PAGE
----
Quesada: We're not printing to order. The actual back stock is a little more limited than it used to be. But we're not printing to order. I've heard that misquote many, many a time. We still have stock on these books. There's a million different reasons for this strategy. As a company like Marvel which has been in financial growing pains for quite a while â¤| the comparisons I use in a lot of respects, is that as a company in financial dire straits, when yearly raises come around, I'm told that I can only increase certain people by X number of percent. But when we look at our overprint, it's like five times the amount we get to spread to people's salaries here. In one respect, we're hemorrhaging, and in another respect, we're sort of bending our belts. I think the truth of the matter is that, as a company, we have to tighten our belts in a bunch of different ways. And the overprint is just one of those ways.

But the books are available. We do go back to press for small compilations of 1's, 2's and 3's. Anything that sells out in a remarkable amount of time, we are now going right online and providing the materials for free. So this stuff is out there.

Jemas: First of all I agree with everything Joe said. But I think you might have been asking a slightly different question. "Gee, those ads might have been chosen better." OK, yes, absolutely.

Question: Does the inspiration for Showtime have anything to do with the silent issue of G.I. Joe?

Jemas: No, I was a stickball player. I didn't get corrupted by comics until way, way later. I got inspired for this by the work Adam Kubert did with Mark Millar on Ultimate (X-Men) and getting a tear from the first look at Ultimate Spidey by Brian (Bendis) and Mark Bagley, without seeing a word. I had never heard of that issue. Joe and I can tell you, there's a level of recognition and realization that people get when they look at this project, and everybody from this world that I missed growing up looks back at this issue, as one of their most favored, prized issues. So it didn't have a lot to do with the inspiration for the original idea. But in terms of people getting behind it and knowing this project is going to be great, absolutely.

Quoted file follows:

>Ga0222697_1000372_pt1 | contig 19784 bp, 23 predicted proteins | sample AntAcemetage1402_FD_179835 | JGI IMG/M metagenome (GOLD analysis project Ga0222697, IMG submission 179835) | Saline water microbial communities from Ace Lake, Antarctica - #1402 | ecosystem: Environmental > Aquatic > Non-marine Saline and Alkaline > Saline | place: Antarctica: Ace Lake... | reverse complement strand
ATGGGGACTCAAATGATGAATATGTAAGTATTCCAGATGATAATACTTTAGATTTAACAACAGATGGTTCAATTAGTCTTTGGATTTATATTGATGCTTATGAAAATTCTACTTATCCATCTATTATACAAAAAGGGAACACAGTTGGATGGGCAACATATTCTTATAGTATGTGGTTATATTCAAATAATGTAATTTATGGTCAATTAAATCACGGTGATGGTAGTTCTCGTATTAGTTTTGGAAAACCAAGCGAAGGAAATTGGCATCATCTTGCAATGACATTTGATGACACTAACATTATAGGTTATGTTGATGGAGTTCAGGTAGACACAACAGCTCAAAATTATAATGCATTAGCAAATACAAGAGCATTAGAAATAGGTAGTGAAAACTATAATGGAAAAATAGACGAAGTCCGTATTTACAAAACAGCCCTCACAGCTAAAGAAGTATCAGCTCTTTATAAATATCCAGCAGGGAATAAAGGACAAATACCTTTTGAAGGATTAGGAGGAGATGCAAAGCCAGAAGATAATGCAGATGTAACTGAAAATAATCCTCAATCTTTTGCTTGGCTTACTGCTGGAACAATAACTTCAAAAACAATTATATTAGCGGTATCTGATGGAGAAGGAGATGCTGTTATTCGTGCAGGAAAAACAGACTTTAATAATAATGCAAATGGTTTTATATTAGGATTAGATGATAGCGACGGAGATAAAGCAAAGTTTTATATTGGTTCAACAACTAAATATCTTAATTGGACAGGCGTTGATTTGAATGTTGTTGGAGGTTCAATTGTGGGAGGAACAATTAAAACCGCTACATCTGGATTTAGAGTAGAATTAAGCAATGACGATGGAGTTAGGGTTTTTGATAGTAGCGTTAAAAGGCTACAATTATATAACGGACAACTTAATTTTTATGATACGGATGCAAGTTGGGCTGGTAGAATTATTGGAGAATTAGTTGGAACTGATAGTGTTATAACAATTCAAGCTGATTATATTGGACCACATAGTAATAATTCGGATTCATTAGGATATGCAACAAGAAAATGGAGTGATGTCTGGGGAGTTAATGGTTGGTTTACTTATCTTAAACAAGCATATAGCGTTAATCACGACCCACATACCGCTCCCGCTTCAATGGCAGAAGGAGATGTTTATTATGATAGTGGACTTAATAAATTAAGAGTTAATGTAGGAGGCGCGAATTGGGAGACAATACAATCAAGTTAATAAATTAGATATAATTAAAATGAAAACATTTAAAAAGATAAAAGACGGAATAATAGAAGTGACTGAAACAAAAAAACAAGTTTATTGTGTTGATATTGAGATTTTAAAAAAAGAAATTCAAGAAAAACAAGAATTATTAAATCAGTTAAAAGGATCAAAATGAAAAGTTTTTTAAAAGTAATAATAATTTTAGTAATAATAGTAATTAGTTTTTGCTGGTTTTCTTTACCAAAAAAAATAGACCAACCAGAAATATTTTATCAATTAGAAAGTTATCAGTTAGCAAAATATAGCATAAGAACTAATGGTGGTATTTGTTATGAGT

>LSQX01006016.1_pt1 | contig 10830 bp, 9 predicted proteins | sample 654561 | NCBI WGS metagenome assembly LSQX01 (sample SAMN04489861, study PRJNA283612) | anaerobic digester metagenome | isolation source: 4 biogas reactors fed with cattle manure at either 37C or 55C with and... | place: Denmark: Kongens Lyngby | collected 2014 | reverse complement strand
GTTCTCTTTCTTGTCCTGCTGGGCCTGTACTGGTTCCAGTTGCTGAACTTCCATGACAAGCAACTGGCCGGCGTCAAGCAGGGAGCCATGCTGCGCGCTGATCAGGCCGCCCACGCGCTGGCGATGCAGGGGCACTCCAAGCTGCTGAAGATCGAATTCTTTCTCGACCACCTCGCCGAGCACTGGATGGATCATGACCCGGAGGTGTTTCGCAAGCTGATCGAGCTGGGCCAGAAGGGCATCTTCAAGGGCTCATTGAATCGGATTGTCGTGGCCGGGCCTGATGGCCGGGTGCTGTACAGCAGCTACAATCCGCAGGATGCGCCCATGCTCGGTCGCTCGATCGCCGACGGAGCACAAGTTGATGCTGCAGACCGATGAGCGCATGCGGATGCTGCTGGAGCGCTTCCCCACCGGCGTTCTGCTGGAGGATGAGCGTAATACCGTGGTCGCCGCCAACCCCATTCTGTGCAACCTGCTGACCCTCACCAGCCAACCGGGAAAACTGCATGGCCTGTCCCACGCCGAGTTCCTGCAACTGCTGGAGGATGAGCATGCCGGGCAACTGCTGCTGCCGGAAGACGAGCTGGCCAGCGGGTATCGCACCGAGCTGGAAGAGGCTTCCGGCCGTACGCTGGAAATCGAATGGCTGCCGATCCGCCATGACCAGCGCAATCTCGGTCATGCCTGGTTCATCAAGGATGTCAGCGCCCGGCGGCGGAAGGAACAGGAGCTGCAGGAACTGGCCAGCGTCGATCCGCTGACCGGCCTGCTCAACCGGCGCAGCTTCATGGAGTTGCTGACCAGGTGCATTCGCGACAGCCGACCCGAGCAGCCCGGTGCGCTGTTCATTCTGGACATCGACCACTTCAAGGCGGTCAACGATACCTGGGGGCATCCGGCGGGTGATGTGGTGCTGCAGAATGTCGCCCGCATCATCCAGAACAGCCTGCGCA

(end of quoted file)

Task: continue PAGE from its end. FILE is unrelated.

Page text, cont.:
Question: About the Black Panther website, what did you see in this character to do a website?

Quesada: Actually, this is the second time we've done this. Having a personal stake in Black Panther because it originally launched from Marvel Knights, it is consistently my favorite monthly book. I read it. I happen to be a very big (Christopher) Priest fan; he and I go back quite a while. When Tom Brevoort and I were looking at numbers and realizing that the book could very well be headed toward the wrong direction, we wanted to do something and we wanted to do it quickly. And one of the things that came up was that there was that Save Deadpool campaign from a couple of years ago. So we put the wheels in motion, and Tom's done a great job getting it together. It's a great book. It's in need of wider recognition, it really is.

Question: Will there be more Black Panther trade paperbacks?

Quesada: (Issues) 1-5 right now and we're going to look at the rest of the content and take it one step at a time. We've got so many trades coming out right now and we want to spread the wealth.

Question: How do the letterers feel about Show Time?

Quesada: Just so you know, when we came up with the idea, I called Richard Starkings, who's in Comicraft and they letter a significant portion of our books - I made sure to give him a call ahead of time and say, "Listen, you guys are going to have a bad month in December." Richard took it all in stride; he's of good humor. And I'm assuming all the rest of our letterers have been informed by their editors that it's just going to be a month without books.

Question: Will these books stay in continuity?

Quesada: They should absolutely continue story arcs.

Question: Are you concerned fans might react negatively to it, much like when DC did the Zero Hour when they had three pages were just white pages?

Quesada: How many of you guys remember the classic G.I. Joe story? Any complaints? The bottom line is this: If we do it well, I don't foresee there being complaints. The books may end up being quicker readers than usual. Will Eisner made a living out of this sort of stuff. If it's done well, it's done well. That's really what we're looking to do here. It's not sort of an event, I also see it as a challenge to our artists. Let's really get down to the craft. It's even more of a challenge to our writers because the writers have to think in that sort of visual manner. And consequentially, it's going to be very hard to write in Marvel style. Writers may actually have to write something that's in between a Marvel style and in between a full script. Obviously, there is no script, but the pantomime has to be there.